The Story of Patriarchs and Prophets
by Ellen G. White
Chapter 27: The Law Given to Israel
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Soon after the encampment at Sinai, Moses was called up
into the mountain to meet with God. Alone he climbed the
steep and rugged path, and drew near to the cloud that marked
the place of Jehovah's presence. Israel was now to be taken into
a close and peculiar relation to the Most High—to be incorporated
as a church and a nation under the government of God. The
message to Moses for the people was:
"Ye have seen what I did unto the Egyptians, and how I
bare you on eagles' wings, and brought you unto Myself. Now
therefore, if ye will obey My voice indeed, and keep My covenant,
then ye shall be a peculiar treasure unto Me above all people: for
all the earth is Mine: and ye shall be unto Me a kingdom of
priests, and an holy nation."
Moses returned to the camp, and having summoned the elders
of Israel, he repeated to them the divine message. Their answer
was, "All that the Lord hath spoken we will do." Thus they
entered into a solemn covenant with God, pledging themselves
to accept Him as their ruler, by which they became, in a special
sense, the subjects of His authority.
Again their leader ascended the mountain, and the Lord said
unto him, "Lo, I come unto thee in a thick cloud, that the people
may hear when I speak with thee, and believe thee forever."
When they met with difficulties in the way, they were disposed
to murmur against Moses and Aaron, and accuse them of leading
the hosts of Israel from Egypt to destroy them. The Lord would
honor Moses before them, that they might be led to confide in
God purposed to make the occasion of speaking His law a
scene of awful grandeur, in keeping with its exalted character.
The people were to be impressed that everything connected with
the service of God must be regarded with the greatest reverence. [p. 304] The Lord said to Moses, "Go unto the people, and sanctify them
today and tomorrow, and let them wash their clothes, and be
ready against the third day: for the third day the Lord will
come down in the sight of all the people upon Mount Sinai."
During these intervening days all were to occupy the time in
solemn preparation to appear before God. Their person and
their clothing must be freed from impurity. And as Moses
should point out their sins, they were to devote themselves to
humiliation, fasting, and prayer, that their hearts might be
cleansed from iniquity.
The preparations were made, according to the command; and
in obedience to a further injunction, Moses directed that a barrier
be placed about the mount, that neither man nor beast might
intrude upon the sacred precinct. If any ventured so much as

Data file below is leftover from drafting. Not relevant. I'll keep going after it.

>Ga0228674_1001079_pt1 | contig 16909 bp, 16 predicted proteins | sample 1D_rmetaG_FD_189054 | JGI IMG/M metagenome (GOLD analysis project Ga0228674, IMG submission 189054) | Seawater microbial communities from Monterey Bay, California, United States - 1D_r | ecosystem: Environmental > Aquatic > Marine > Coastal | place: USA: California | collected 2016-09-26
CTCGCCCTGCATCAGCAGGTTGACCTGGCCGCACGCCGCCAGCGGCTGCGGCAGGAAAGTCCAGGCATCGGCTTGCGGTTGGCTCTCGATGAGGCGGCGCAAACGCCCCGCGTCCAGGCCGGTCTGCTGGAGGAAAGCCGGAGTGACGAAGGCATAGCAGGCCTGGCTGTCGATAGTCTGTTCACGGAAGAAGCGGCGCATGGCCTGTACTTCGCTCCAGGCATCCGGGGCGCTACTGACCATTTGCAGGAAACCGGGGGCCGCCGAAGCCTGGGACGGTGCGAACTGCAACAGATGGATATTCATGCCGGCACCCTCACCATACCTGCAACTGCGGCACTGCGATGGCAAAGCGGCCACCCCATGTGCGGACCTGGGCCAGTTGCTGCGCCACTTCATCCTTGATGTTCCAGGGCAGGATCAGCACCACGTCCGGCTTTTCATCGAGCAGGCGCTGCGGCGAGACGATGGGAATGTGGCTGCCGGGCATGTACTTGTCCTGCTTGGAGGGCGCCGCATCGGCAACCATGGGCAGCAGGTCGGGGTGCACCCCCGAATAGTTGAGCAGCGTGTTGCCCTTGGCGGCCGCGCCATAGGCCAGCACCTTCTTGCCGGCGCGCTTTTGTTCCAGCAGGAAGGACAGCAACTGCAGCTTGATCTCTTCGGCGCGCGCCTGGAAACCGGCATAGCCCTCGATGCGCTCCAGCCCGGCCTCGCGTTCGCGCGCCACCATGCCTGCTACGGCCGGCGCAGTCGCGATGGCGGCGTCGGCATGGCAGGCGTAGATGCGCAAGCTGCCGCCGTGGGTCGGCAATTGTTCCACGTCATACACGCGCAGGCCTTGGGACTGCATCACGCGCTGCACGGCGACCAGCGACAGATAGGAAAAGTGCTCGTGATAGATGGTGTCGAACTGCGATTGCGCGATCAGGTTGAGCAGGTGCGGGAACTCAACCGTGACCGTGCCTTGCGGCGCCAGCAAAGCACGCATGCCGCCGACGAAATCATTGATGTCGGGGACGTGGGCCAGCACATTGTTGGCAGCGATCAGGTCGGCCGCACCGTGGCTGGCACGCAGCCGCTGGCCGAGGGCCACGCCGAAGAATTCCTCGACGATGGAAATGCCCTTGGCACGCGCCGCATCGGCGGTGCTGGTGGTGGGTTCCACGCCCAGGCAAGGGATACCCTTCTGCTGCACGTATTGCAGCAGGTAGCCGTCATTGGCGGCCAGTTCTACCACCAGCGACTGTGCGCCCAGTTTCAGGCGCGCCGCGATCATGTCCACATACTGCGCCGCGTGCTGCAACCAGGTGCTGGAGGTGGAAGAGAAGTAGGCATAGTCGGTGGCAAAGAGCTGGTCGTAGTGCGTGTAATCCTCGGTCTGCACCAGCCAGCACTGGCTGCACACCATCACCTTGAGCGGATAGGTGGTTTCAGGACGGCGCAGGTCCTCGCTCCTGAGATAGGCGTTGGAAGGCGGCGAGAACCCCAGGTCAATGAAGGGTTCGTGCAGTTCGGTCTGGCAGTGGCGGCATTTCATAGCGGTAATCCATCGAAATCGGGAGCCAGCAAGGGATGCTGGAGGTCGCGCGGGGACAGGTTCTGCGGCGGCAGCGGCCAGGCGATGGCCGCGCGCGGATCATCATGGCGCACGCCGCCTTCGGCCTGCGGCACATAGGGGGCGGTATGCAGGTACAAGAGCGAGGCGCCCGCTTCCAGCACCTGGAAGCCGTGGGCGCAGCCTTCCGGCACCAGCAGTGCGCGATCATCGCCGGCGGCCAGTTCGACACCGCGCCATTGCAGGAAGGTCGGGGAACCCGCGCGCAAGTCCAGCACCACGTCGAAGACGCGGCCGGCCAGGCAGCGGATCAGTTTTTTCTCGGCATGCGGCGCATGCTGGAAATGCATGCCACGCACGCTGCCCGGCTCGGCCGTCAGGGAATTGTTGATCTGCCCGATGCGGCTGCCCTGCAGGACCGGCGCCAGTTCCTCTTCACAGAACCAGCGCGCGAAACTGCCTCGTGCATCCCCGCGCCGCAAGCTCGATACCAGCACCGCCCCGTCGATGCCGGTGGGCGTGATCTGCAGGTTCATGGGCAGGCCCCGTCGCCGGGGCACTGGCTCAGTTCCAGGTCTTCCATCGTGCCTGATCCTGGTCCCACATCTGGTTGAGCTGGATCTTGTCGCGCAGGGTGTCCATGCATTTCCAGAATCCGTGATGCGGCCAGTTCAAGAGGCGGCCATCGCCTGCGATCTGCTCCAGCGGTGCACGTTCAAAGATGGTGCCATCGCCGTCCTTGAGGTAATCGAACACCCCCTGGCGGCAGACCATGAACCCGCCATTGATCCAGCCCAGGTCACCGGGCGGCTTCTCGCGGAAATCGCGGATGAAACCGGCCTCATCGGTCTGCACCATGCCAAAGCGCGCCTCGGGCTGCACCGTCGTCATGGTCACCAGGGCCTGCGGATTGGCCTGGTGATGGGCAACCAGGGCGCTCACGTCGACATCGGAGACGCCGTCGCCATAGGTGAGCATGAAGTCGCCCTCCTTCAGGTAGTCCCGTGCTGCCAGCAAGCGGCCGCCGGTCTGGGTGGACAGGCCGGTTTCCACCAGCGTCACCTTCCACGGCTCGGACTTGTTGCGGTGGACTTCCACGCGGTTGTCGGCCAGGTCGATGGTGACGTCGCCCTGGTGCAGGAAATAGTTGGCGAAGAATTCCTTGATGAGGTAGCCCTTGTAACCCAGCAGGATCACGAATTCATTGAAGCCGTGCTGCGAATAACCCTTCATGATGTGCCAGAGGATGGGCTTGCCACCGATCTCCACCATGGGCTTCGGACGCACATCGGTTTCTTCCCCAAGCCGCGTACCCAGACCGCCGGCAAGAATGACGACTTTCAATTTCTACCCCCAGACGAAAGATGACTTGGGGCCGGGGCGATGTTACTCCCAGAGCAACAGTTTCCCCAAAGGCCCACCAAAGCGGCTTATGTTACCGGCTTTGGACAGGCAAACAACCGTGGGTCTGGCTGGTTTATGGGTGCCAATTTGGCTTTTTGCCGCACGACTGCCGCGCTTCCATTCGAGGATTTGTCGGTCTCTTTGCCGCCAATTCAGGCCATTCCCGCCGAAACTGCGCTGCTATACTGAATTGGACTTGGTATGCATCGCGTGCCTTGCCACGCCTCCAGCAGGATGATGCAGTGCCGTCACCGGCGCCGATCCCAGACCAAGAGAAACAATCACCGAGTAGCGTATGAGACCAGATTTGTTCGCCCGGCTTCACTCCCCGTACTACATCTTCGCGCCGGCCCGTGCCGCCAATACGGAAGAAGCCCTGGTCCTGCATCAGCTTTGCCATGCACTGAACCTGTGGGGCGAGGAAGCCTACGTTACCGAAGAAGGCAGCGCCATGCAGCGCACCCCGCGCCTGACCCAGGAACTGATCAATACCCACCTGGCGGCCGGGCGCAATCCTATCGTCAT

to touch it, the penalty was instant death.
On the morning of the third day, as the eyes of all the
people were turned toward the mount, its summit was covered
with a thick cloud, which grew more black and dense, sweeping
downward until the entire mountain was wrapped in darkness
and awful mystery. Then a sound as of a trumpet was
heard, summoning the people to meet with God; and Moses
led them forth to the base of the mountain. From the thick
darkness flashed vivid lightnings, while peals of thunder echoed
and re-echoed among the surrounding heights. "And Mount
Sinai was altogether on a smoke, because the Lord descended
upon it in fire: and the smoke thereof ascended as the smoke of
a furnace, and the whole mount quaked greatly." "The glory
of the Lord was like devouring fire on the top of the mount"
in the sight of the assembled multitude. And "the voice of the
trumpet sounded long, and waxed louder and louder." So
terrible were the tokens of Jehovah's presence that the hosts of
Israel shook with fear, and fell upon their faces before the
Lord. Even Moses exclaimed, "I exceedingly fear and quake."
And now the thunders ceased; the trumpet was no longer
heard; the earth was still. There was a period of solemn silence,
and then the voice of God was heard. Speaking out of the
thick darkness that enshrouded Him, as He stood upon the
mount, surrounded by a retinue of angels, the Lord made
known His law. Moses, describing the scene, says: "The Lord [p. 305] came from Sinai, and rose up from Seir unto them; He shined
forth from Mount Paran, and He came with ten thousands of
saints: from His right hand went a fiery law for them. Yea, He
loved the people; all His saints are in Thy hand: and they
sat down at Thy feet; every one shall receive of Thy words."
Deuteronomy 33:2, 3.
Jehovah revealed Himself, not alone in the awful majesty of
the judge and lawgiver, but as the compassionate guardian of His
people: "I am the Lord thy God, which have brought thee out
of the land of Egypt, out of the house of bondage." He whom
they had already known as their Guide and Deliverer, who had
brought them forth from Egypt, making a way for them through
the sea, and overthrowing Pharaoh and his hosts, who had thus
shown Himself to be above all the gods of Egypt—He it was
who now spoke His law.
The law was not spoken at this time exclusively for the
benefit of the Hebrews. God honored them by making them
the guardians and keepers of His law, but it was to be held as
a sacred trust for the whole world. The precepts of the Decalogue
are adapted to all mankind, and they were given for the
instruction and government of all. Ten precepts, brief,
comprehensive, and authoritative, cover the duty of man to God
and to his fellow man; and all based upon the great fundamental
principle of love. "Thou shalt love the Lord thy God with all
thy heart, and with all thy soul, and with all thy strength, and
with all thy mind; and thy neighbor as thyself." Luke 10:27.
See also Deuteronomy 6:4, 5; Leviticus 19:18. In the Ten
Commandments these principles are carried out in detail, and made
applicable to the condition and circumstances of man.
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